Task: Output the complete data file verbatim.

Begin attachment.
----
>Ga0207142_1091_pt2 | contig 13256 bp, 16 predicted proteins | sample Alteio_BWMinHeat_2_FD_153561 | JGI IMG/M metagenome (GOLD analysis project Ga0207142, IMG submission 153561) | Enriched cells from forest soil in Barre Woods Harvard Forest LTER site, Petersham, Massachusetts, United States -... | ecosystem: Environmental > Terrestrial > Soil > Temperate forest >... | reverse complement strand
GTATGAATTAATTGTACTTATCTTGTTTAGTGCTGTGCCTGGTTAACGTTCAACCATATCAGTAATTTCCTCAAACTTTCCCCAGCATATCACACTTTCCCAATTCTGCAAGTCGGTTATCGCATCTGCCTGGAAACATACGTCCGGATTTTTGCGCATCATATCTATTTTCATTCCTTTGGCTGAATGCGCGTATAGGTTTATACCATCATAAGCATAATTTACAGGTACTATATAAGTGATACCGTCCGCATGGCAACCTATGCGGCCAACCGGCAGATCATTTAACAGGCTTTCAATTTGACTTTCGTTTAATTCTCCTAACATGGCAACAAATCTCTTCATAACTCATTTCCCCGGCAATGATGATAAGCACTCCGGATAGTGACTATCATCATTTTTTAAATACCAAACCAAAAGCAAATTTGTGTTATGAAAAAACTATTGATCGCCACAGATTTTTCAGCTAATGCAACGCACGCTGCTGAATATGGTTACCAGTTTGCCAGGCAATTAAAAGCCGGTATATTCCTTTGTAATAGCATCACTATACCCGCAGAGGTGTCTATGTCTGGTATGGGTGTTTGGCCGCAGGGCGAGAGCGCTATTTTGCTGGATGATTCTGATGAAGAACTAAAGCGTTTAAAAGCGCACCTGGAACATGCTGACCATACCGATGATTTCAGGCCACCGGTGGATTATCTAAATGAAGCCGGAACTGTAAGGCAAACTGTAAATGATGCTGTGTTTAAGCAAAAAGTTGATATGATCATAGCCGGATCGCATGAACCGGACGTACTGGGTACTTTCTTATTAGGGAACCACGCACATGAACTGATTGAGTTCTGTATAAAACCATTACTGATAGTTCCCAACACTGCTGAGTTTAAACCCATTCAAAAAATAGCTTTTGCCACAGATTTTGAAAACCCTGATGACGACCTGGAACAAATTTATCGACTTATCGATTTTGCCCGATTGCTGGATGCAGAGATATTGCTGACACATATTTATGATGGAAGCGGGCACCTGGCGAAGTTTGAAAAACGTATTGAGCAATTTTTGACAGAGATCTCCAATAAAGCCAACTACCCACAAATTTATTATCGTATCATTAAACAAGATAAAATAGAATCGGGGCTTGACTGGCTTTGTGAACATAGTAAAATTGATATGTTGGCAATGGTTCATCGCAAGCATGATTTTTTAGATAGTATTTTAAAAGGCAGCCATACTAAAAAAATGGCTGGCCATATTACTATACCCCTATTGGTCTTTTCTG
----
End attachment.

>Ga0207142_1091_pt2 | contig 13256 bp, 16 predicted proteins | sample Alteio_BWMinHeat_2_FD_153561 | JGI IMG/M metagenome (GOLD analysis project Ga0207142, IMG submission 153561) | Enriched cells from forest soil in Barre Woods Harvard Forest LTER site, Petersham, Massachusetts, United States -... | ecosystem: Environmental > Terrestrial > Soil > Temperate forest >... | reverse complement strand
GTATGAATTAATTGTACTTATCTTGTTTAGTGCTGTGCCTGGTTAACGTTCAACCATATCAGTAATTTCCTCAAACTTTCCCCAGCATATCACACTTTCCCAATTCTGCAAGTCGGTTATCGCATCTGCCTGGAAACATACGTCCGGATTTTTGCGCATCATATCTATTTTCATTCCTTTGGCTGAATGCGCGTATAGGTTTATACCATCATAAGCATAATTTACAGGTACTATATAAGTGATACCGTCCGCATGGCAACCTATGCGGCCAACCGGCAGATCATTTAACAGGCTTTCAATTTGACTTTCGTTTAATTCTCCTAACATGGCAACAAATCTCTTCATAACTCATTTCCCCGGCAATGATGATAAGCACTCCGGATAGTGACTATCATCATTTTTTAAATACCAAACCAAAAGCAAATTTGTGTTATGAAAAAACTATTGATCGCCACAGATTTTTCAGCTAATGCAACGCACGCTGCTGAATATGGTTACCAGTTTGCCAGGCAATTAAAAGCCGGTATATTCCTTTGTAATAGCATCACTATACCCGCAGAGGTGTCTATGTCTGGTATGGGTGTTTGGCCGCAGGGCGAGAGCGCTATTTTGCTGGATGATTCTGATGAAGAACTAAAGCGTTTAAAAGCGCACCTGGAACATGCTGACCATACCGATGATTTCAGGCCACCGGTGGATTATCTAAATGAAGCCGGAACTGTAAGGCAAACTGTAAATGATGCTGTGTTTAAGCAAAAAGTTGATATGATCATAGCCGGATCGCATGAACCGGACGTACTGGGTACTTTCTTATTAGGGAACCACGCACATGAACTGATTGAGTTCTGTATAAAACCATTACTGATAGTTCCCAACACTGCTGAGTTTAAACCCATTCAAAAAATAGCTTTTGCCACAGATTTTGAAAACCCTGATGACGACCTGGAACAAATTTATCGACTTATCGATTTTGCCCGATTGCTGGATGCAGAGATATTGCTGACACATATTTATGATGGAAGCGGGCACCTGGCGAAGTTTGAAAAACGTATTGAGCAATTTTTGACAGAGATCTCCAATAAAGCCAACTACCCACAAATTTATTATCGTATCATTAAACAAGATAAAATAGAATCGGGGCTTGACTGGCTTTGTGAACATAGTAAAATTGATATGTTGGCAATGGTTCATCGCAAGCATGATTTTTTAGATAGTATTTTAAAAGGCAGCCATACTAAAAAAATGGCTGGCCATATTACTATACCCCTATTGGTCTTTTCTG